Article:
|A Thanksgivvukah poster from the people at Modern Tribe,|
|Menurkeys are hot right now.|
(Photo credit: New York Times)
The Web is alive with stories of this rare holiday mash-up. It's even got its own name--Thanksgivukkah--along with Facebook and Twitter accounts and a Wikipedia entry. There are Thanksgivukkah cards, posters, coloring books, even a rap song and Thanksgivukkah-themed nails. A turkey-shaped menorah called a Menurkey, dreamed up by a precocious 9-year-old kid from New York City, is flying off the Internet--not to mention the little ditty that goes along with it ("Thanksgiving and Hanukkah, come light the Menurkey. Once in a lifetime, the candles meet the turkey."). There's even a parody trailer in which the twofer celebration gets extended for eight days, with two families--one Jewish, one gentile--locked together in turkey/latke hell.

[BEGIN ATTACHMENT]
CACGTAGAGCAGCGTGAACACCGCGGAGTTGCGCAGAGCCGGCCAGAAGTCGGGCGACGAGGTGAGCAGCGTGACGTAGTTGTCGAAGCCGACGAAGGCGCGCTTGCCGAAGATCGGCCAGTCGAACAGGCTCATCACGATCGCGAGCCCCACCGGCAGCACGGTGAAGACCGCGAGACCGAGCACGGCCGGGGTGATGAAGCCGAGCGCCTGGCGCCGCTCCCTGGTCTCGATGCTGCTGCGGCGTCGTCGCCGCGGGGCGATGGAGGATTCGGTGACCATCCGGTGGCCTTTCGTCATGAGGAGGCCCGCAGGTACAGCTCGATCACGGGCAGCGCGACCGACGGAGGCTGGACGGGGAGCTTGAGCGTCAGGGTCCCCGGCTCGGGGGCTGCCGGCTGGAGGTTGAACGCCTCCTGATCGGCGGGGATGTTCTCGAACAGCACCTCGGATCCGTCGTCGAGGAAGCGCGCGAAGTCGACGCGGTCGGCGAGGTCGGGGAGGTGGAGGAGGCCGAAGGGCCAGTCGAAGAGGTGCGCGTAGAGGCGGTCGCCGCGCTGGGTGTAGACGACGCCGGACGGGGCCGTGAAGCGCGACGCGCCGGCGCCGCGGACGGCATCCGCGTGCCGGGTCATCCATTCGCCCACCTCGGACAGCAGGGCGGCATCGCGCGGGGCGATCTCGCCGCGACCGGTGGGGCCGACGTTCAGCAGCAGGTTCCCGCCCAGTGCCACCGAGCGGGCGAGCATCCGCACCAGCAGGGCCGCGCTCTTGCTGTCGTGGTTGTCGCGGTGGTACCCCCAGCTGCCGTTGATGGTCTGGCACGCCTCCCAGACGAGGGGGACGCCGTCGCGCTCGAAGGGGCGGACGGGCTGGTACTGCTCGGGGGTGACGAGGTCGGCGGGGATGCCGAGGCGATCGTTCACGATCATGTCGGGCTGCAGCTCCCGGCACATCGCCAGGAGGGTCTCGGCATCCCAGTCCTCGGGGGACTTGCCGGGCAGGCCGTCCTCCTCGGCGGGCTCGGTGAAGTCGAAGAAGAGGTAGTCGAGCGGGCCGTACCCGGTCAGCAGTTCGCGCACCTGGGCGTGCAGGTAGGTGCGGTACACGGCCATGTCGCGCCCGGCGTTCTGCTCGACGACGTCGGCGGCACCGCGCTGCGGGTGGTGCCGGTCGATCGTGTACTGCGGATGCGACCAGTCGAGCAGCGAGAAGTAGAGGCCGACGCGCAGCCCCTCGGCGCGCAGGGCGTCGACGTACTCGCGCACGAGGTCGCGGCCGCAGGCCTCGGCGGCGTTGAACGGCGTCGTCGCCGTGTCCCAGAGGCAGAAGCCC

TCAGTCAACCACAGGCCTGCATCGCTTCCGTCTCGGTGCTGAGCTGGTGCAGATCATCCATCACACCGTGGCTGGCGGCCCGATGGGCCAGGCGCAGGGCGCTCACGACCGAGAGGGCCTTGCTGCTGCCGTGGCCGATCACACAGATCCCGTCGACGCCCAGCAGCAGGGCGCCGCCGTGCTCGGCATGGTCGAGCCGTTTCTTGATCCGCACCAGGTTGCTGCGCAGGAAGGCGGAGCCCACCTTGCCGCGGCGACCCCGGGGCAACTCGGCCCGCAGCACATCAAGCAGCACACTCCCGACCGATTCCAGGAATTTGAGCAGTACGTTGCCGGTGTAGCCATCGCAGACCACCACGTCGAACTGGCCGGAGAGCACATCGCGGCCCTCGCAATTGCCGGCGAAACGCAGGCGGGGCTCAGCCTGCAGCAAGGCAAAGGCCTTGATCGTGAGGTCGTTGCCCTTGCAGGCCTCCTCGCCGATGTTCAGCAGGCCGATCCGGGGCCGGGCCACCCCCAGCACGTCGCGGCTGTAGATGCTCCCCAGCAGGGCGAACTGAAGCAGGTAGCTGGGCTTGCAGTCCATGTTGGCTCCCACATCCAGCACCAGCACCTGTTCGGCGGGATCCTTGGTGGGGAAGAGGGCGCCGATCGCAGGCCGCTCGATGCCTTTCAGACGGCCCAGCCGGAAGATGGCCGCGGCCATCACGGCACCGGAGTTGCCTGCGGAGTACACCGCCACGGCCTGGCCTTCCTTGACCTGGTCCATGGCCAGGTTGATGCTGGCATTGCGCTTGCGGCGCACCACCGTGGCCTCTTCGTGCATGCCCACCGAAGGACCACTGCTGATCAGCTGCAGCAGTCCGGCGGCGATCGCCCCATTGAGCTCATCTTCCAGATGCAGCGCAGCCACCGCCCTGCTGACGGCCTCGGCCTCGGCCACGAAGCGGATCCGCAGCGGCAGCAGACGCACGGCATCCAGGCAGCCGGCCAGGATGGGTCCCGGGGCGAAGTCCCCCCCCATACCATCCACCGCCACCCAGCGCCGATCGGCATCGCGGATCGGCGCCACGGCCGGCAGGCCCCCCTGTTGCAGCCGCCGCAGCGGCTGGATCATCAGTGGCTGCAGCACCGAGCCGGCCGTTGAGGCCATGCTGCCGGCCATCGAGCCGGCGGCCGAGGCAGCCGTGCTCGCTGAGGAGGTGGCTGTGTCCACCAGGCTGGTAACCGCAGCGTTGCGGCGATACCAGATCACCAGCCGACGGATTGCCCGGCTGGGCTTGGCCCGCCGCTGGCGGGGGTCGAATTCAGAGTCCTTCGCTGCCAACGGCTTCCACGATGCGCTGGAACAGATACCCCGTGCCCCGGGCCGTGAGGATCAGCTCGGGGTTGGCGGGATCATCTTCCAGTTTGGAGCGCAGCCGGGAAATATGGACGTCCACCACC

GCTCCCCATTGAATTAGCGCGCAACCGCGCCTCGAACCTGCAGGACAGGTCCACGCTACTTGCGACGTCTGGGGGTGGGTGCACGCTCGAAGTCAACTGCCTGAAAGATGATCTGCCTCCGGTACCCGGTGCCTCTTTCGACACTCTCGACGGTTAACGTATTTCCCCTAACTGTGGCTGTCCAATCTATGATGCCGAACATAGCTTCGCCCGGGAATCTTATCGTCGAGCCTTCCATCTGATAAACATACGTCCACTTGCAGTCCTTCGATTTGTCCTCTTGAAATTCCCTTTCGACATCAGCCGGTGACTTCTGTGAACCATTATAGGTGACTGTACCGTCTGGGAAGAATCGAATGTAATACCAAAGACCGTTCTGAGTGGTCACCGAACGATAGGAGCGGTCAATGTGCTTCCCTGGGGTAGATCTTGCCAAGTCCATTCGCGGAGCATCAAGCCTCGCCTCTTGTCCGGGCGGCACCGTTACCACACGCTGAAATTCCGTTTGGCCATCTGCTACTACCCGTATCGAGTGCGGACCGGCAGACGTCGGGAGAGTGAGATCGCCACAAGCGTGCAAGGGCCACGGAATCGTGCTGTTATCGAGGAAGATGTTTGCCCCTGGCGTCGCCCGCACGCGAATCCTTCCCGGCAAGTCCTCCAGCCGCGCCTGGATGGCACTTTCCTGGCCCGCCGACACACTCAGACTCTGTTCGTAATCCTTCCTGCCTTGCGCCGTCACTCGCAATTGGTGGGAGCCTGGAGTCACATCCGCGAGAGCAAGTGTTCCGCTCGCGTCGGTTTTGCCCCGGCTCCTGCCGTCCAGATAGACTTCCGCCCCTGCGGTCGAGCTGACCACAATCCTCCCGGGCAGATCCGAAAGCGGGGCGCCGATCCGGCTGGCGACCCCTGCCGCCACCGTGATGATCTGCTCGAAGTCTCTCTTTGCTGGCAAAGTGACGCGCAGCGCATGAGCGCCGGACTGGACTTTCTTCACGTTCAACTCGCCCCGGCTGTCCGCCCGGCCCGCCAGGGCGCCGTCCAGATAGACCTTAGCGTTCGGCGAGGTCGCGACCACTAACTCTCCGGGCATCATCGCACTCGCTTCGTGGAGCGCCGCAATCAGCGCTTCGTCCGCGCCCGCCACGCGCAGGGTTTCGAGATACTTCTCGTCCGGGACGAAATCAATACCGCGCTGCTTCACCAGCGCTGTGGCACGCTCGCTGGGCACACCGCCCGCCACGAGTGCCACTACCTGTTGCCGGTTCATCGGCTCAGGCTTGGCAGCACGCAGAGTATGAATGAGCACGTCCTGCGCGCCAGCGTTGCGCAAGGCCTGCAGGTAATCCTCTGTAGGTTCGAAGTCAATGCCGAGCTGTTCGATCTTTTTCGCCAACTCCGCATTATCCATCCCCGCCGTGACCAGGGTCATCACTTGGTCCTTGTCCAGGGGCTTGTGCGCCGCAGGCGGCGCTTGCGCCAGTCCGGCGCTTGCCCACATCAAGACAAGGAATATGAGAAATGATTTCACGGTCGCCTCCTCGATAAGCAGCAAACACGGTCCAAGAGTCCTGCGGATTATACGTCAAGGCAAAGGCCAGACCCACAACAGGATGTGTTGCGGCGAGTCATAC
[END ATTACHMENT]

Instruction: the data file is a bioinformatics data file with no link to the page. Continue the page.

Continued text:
|YouTube Video screen shot of Thanksgivukkah gone amok.|
Since the two holidays apparently won't coincide again until the year 79811, Thanksgivukkah has become a magnet for media, marketers, comedians and, yes, food bloggers like yours truly. What could be more fun than trying to dream up a menu that combines the flavors of these two food-centric holidays? After all, they're eminently compatible--more, I think, than Christmas and Hanukkah, two holidays that we're used to seeing converge at the end of December. The possibilities are endless, and dozens of recipes are popping up on the Web: Manischewitz-brined turkey, challah chestnut stuffing and pumpkin tsimmes are just a few that caught my attention.
|Thanksgivukkah Pumpkin Tsimmes from food writer Jennie Schacht|